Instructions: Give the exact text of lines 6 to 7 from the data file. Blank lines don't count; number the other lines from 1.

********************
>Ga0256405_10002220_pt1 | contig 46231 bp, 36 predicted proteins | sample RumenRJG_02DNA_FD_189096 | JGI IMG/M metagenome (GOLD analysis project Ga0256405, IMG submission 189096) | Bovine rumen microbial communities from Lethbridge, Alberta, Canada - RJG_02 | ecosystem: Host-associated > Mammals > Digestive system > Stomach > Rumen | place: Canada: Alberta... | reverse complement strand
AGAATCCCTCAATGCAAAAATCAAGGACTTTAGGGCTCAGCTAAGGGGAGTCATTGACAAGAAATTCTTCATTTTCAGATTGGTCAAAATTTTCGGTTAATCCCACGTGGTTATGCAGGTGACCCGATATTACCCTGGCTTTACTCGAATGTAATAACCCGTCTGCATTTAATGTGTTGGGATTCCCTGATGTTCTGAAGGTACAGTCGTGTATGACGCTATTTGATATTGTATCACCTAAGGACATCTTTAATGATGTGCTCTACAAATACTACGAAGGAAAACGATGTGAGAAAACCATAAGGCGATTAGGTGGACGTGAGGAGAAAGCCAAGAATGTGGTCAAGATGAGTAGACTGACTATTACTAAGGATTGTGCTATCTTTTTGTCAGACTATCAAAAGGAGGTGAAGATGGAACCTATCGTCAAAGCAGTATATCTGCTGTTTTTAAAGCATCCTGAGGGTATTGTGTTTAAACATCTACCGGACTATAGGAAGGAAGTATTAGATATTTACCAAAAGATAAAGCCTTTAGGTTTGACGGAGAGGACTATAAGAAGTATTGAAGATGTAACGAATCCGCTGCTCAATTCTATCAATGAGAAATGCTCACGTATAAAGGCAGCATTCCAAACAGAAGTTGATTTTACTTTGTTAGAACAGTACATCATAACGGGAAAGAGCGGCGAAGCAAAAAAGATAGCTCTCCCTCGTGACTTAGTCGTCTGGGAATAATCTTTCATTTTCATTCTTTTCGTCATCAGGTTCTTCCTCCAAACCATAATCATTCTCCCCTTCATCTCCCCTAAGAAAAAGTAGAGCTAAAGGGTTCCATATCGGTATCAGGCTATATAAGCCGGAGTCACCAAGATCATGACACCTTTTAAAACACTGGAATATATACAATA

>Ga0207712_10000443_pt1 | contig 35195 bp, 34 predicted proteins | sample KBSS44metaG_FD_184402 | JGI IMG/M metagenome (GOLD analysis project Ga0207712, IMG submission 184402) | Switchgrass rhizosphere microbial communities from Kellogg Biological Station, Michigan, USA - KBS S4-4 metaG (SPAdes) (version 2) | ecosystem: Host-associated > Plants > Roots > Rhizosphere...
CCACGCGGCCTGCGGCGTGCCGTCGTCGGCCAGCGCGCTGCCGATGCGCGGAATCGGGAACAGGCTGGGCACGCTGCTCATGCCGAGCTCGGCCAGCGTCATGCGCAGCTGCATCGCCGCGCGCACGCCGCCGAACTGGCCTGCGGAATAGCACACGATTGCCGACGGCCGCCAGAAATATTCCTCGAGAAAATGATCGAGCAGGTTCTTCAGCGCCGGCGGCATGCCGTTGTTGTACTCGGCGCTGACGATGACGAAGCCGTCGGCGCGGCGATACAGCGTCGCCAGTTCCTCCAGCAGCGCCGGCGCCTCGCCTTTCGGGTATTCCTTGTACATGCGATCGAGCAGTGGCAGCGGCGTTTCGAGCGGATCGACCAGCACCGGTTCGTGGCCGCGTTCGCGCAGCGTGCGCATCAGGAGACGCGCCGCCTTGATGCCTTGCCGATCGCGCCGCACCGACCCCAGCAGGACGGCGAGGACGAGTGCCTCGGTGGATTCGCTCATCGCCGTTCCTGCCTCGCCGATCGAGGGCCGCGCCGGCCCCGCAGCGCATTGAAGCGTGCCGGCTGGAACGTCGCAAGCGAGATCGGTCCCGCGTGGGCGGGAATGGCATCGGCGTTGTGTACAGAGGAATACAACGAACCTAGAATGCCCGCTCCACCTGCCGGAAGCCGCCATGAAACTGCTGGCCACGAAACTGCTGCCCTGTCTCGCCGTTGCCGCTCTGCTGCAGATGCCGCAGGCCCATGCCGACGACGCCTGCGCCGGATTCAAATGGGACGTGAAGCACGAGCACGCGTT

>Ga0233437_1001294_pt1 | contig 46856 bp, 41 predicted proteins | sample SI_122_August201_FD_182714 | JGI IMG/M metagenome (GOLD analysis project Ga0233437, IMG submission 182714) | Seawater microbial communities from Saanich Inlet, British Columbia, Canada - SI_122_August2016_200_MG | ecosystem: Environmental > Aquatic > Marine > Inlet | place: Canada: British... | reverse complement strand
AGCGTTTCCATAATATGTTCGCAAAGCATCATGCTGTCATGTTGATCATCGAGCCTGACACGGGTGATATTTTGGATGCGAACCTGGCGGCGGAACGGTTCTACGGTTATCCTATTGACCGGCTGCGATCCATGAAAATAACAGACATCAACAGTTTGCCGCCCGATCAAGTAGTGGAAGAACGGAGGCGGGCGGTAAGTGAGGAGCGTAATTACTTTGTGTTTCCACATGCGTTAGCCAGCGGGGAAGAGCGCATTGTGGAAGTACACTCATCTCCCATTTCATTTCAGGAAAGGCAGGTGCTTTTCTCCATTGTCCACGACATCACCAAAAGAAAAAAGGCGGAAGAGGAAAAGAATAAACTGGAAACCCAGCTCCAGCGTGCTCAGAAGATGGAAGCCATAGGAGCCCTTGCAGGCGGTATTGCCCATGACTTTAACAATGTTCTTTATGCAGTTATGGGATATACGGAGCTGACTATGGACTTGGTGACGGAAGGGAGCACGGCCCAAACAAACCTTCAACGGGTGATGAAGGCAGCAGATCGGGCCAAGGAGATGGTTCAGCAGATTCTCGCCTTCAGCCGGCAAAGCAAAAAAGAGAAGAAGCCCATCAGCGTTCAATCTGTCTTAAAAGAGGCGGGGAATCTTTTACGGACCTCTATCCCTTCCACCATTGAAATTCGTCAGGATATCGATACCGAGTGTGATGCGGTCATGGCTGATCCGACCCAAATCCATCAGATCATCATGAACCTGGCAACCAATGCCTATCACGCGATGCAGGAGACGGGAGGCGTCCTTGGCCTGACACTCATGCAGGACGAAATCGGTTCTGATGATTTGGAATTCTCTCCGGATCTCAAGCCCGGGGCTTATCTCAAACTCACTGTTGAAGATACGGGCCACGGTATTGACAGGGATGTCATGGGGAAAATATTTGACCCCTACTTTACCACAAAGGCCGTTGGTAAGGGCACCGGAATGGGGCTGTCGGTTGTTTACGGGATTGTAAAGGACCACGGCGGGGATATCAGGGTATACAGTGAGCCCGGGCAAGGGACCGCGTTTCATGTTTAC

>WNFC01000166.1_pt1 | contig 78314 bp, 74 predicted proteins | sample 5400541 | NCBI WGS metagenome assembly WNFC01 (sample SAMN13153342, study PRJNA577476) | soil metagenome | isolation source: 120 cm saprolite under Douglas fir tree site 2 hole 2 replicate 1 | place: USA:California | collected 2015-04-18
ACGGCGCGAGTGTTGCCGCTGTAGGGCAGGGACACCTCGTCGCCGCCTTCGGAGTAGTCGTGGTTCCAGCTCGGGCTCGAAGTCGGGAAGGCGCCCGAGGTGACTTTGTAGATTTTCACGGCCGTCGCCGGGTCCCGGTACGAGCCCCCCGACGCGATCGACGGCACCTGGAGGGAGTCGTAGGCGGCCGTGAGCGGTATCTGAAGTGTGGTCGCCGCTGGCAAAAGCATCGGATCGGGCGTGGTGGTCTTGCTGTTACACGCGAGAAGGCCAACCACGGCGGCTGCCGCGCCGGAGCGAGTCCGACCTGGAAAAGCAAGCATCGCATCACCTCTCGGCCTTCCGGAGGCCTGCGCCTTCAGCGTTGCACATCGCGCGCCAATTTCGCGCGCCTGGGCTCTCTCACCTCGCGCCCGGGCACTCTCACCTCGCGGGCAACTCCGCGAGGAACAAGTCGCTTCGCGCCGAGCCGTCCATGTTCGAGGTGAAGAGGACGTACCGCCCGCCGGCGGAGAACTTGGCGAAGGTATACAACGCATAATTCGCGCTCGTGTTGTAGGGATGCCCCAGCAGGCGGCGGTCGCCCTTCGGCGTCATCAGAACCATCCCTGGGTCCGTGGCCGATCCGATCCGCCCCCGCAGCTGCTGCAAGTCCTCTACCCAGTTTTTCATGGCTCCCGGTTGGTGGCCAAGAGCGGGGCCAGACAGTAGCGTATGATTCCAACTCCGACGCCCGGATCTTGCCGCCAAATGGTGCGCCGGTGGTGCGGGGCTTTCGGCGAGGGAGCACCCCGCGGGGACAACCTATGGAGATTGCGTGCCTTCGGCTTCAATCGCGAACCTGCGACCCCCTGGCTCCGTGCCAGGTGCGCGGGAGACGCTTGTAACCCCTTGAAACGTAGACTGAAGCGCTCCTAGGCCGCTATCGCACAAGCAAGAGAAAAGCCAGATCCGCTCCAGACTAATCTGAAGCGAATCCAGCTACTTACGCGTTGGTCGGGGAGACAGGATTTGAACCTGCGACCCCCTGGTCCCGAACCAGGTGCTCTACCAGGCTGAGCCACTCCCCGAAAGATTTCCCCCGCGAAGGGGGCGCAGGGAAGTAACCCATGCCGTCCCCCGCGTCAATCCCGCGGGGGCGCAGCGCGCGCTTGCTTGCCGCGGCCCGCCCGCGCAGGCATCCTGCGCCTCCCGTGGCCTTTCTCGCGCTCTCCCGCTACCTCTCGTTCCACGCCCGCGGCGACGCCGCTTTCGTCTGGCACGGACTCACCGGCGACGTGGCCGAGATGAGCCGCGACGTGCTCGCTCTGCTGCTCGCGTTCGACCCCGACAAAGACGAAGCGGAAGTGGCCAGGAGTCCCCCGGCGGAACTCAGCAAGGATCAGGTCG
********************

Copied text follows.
AGCGTTTCCATAATATGTTCGCAAAGCATCATGCTGTCATGTTGATCATCGAGCCTGACACGGGTGATATTTTGGATGCGAACCTGGCGGCGGAACGGTTCTACGGTTATCCTATTGACCGGCTGCGATCCATGAAAATAACAGACATCAACAGTTTGCCGCCCGATCAAGTAGTGGAAGAACGGAGGCGGGCGGTAAGTGAGGAGCGTAATTACTTTGTGTTTCCACATGCGTTAGCCAGCGGGGAAGAGCGCATTGTGGAAGTACACTCATCTCCCATTTCATTTCAGGAAAGGCAGGTGCTTTTCTCCATTGTCCACGACATCACCAAAAGAAAAAAGGCGGAAGAGGAAAAGAATAAACTGGAAACCCAGCTCCAGCGTGCTCAGAAGATGGAAGCCATAGGAGCCCTTGCAGGCGGTATTGCCCATGACTTTAACAATGTTCTTTATGCAGTTATGGGATATACGGAGCTGACTATGGACTTGGTGACGGAAGGGAGCACGGCCCAAACAAACCTTCAACGGGTGATGAAGGCAGCAGATCGGGCCAAGGAGATGGTTCAGCAGATTCTCGCCTTCAGCCGGCAAAGCAAAAAAGAGAAGAAGCCCATCAGCGTTCAATCTGTCTTAAAAGAGGCGGGGAATCTTTTACGGACCTCTATCCCTTCCACCATTGAAATTCGTCAGGATATCGATACCGAGTGTGATGCGGTCATGGCTGATCCGACCCAAATCCATCAGATCATCATGAACCTGGCAACCAATGCCTATCACGCGATGCAGGAGACGGGAGGCGTCCTTGGCCTGACACTCATGCAGGACGAAATCGGTTCTGATGATTTGGAATTCTCTCCGGATCTCAAGCCCGGGGCTTATCTCAAACTCACTGTTGAAGATACGGGCCACGGTATTGACAGGGATGTCATGGGGAAAATATTTGACCCCTACTTTACCACAAAGGCCGTTGGTAAGGGCACCGGAATGGGGCTGTCGGTTGTTTACGGGATTGTAAAGGACCACGGCGGGGATATCAGGGTATACAGTGAGCCCGGGCAAGGGACCGCGTTTCATGTTTAC

>WNFC01000166.1_pt1 | contig 78314 bp, 74 predicted proteins | sample 5400541 | NCBI WGS metagenome assembly WNFC01 (sample SAMN13153342, study PRJNA577476) | soil metagenome | isolation source: 120 cm saprolite under Douglas fir tree site 2 hole 2 replicate 1 | place: USA:California | collected 2015-04-18